You no longer need to be a fearless gladiator to fully wind up 2.4 tons worth of Mercedes-AMG G63 down any road. With the new-generation G-Class just launched in SA, Mercedes-Benz has gone to town and fixed some of the primitive waywardness that characterised its predecessor.
For starters, at speed, gone is that frightening steering-wheel play in which the steering wheel turned a few degrees before the front wheels followed suit. More technical updates are seen with further reinforcement of its ladder-frame chassis and the company’s latest safety technologies integrated at all four of its corners. The cabin also brims with new ideas of décor and sophistication.
However, one of the biggest events here is the retirement of the lusty 5.5-litre V8 biturbo engine. In its place is the compact but equally bombastic 4.0lV8 engine that powers AMG’s current harem of dragsters. With a maximum output of 430kW/850Nm and a 9-speed automatic transmission, it’s rated with a 0-100km/h time of 4.5 seconds and maximum speed governed to 220km/h (or 240km/h with the AMG Driver’s package). All of that tallies up to an average of 22-25l/100km of fuel wolfed down, as used by the G63 I drove at the media launch in Gauteng.
Despite being a relic from another time — styling-wise — it’s certainly a different-driving G63 now, complete with a new dimension of agility and comfort on or off-road thanks to a comprehensive redesign of its ladder-frame chassis. There are now coil springs and independent double wishbone suspension in front, in place of the previous solid axle.
The sharpened dynamics are felt immediately and there is a marked decrease in tendency to sway during bends. The body shell is lighter too. It’s the result of being constructed in a mixture of different grades of steel with the doors, wings and bonnet made of lightweight aluminium. This also increases torsional rigidity of the frame by about 55% and thus the G63 handling envelope is of better precision than ever before. Comfort has also benefited as vibrations and creaking are reduced considerably.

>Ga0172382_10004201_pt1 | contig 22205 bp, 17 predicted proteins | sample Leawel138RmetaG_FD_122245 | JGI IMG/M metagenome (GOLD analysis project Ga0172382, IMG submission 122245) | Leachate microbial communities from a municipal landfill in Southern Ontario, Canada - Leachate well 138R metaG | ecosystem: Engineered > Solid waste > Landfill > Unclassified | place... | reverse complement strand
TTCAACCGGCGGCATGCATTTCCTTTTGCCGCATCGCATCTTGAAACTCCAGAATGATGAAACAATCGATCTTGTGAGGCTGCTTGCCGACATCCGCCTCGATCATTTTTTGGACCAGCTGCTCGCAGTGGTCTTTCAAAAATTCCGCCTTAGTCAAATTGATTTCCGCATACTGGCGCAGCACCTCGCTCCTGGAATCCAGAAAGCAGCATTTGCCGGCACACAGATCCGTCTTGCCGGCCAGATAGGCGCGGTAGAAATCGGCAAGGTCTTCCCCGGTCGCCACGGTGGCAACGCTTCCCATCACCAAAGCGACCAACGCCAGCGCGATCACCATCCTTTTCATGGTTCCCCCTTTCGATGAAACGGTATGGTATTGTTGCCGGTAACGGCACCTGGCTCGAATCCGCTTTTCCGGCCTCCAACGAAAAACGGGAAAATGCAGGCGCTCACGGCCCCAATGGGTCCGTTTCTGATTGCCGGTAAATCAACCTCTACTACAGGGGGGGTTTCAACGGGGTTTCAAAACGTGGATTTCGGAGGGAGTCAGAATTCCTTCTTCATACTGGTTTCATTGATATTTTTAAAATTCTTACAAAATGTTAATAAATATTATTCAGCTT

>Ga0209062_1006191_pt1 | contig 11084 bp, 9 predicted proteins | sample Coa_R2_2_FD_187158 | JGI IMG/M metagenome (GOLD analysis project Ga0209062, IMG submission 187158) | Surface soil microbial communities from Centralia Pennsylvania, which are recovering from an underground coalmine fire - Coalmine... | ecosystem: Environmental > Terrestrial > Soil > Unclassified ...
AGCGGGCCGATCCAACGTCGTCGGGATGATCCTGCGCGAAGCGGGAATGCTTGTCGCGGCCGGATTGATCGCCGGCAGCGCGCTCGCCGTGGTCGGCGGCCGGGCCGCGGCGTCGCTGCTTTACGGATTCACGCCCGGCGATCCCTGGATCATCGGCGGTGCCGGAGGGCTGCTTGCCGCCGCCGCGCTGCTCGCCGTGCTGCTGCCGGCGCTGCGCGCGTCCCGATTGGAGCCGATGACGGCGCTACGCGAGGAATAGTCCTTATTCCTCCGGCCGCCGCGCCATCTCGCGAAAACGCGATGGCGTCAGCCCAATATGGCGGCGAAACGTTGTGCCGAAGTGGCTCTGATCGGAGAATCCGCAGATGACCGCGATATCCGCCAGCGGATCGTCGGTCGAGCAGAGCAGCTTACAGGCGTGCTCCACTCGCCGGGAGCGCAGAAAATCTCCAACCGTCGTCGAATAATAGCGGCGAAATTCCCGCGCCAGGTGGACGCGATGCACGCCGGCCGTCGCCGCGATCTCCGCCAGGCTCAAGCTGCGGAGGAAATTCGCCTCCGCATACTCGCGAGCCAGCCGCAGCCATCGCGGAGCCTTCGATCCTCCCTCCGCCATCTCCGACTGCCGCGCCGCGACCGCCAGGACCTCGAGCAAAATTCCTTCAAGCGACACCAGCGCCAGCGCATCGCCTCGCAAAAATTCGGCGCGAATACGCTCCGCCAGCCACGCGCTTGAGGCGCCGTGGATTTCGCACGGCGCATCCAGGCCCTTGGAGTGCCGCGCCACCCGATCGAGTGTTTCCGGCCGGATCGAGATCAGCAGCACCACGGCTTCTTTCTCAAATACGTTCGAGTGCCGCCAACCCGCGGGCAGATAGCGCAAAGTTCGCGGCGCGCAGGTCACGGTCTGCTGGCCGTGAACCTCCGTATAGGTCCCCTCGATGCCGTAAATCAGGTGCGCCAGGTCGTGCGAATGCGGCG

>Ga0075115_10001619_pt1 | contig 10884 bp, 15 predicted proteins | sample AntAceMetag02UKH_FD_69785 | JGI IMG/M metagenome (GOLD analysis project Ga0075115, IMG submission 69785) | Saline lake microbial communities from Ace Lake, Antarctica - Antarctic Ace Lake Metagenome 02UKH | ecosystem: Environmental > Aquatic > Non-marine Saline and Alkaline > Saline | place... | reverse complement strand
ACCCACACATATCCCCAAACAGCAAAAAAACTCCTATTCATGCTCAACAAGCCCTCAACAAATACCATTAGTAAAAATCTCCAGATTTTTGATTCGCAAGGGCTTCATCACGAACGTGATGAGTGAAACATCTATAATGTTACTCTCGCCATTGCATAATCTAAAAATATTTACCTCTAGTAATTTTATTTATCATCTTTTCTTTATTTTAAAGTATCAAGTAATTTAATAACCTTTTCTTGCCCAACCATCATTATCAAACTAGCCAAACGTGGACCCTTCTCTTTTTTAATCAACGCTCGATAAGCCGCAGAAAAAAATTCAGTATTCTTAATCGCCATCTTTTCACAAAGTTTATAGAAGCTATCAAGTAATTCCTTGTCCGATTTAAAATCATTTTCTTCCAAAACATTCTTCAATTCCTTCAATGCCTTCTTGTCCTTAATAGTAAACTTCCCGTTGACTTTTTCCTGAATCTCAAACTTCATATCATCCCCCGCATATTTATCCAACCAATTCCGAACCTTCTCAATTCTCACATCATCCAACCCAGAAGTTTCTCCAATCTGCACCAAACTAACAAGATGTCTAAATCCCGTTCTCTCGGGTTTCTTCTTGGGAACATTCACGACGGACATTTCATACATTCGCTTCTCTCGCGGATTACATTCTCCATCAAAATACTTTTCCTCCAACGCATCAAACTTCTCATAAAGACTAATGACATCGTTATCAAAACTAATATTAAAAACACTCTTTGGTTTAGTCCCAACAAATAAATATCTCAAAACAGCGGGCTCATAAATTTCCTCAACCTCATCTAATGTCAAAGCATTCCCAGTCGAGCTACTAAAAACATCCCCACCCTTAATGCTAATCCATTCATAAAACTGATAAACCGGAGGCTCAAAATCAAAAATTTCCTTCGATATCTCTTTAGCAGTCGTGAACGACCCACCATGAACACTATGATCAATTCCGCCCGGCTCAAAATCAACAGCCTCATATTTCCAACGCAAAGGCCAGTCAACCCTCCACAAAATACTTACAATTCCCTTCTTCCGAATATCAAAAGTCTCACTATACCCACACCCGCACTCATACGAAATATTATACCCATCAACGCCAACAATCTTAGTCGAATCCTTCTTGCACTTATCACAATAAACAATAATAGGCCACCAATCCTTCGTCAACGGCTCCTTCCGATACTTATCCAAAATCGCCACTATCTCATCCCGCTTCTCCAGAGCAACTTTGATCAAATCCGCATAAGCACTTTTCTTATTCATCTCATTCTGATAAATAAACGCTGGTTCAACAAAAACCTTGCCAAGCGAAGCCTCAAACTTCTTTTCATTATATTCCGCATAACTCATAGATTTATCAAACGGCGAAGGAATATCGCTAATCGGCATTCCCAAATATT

Some new adaptations to Indiana Jones’s car here include redesigned crumple zones on its spruced up body, which is styled with more flush headlamps, flared wheel arches and the fashionable AMG Panamericana grille.
Passive and active safety systems see an additional pair of airbags fitted into the A pillars as well as a knee bag. There’s also accident-mitigating tech like Active Lane Assist, a camera-led Traffic Sign Assist, multibeam headlamps with high-beam assist to suit changing darkness situations, Active DISTRONIC cruise control and uprated ABS brakes.
Further alterations can be found in the cabin, which is now headlined by high-quality materials and a new 12.3” MBUX digital user interface that’s currently being rolled out into Mercedes-Benz products. New ideas for interior comfort and styling include a carbon-fibre decorated grab handle in front of the front passenger, open-pore wood trim, chrome-highlighted switches and swanky, electrically operated leather-clad seats.
Amenities are plentiful and list a free-standing, 10-way adjustable backrest of the rear bench, eight colour tone ambient lighting similar to that in the S-Class, flat-bottom AMG Performance steering in nappa leather with galvanised shift paddles, finger or voice-activated control for telephone and some multimedia functions, CarPlay and Android Auto interfacing, intelligent navigation with Live Traffic Information, Wifi hotspot capability, and “Mercedes Me connect” — the free package of remote online services via an on-board communication module.
Mercedes Me allows for emergency call (eCall), accident recovery, breakdown management and remote vehicle diagnostics. The optional Remote Online services allow drivers to connect to their G63 from anywhere and at any time by smartphone, to access vehicle information or to remotely activate a variety of functions such as door locking/unlocking and programming of the auxiliary heating.
Mercedes-Benz says a less showy diesel variant of the new G-Class will go on sale here in the third quarter of 2019. In the interim, my first impressions of the dramatic G63 is that of a vehicle polished further for the purposes of its continued existence, which is to offer an unparalleled hybrid of luxury and offroad motoring.
On smooth surfaces and closed-up areas it’s even more unruly now, with the decibels coming out its side-draught quartet of exhaust ports amped up to preposterous levels. The effects of a lighter engine and construction certainly give it stronger than ever take off and overtaking performance.
Driven off road, new levels of improvement in absorbing road irregularities are also evident and because it’s still not removed from its guerrilla warfare origins, its 850Nm of torque and a trio of differential locks make it tame the rough tracks if ever you find good enough reason to bellow up a small mountain, whether it’s fitted with standard matte black 21s or the optional 22-inches of alloy wheels. It’s a more accomplished beast and a hoot to drive, this I admit to, even if it’s one of the most illogical vehicles of our times.
Pricing — R 2, 591 000.
Edition 1 Package — R300,000 (includes 10 exclusive paint options, sport stripes on flanks, decorative red stripe on wing mirror housing, matte finish 22-inch forged wheels, red interior highlights, carbon fibre trim, Performance steering with red 12 ’o-clock marking.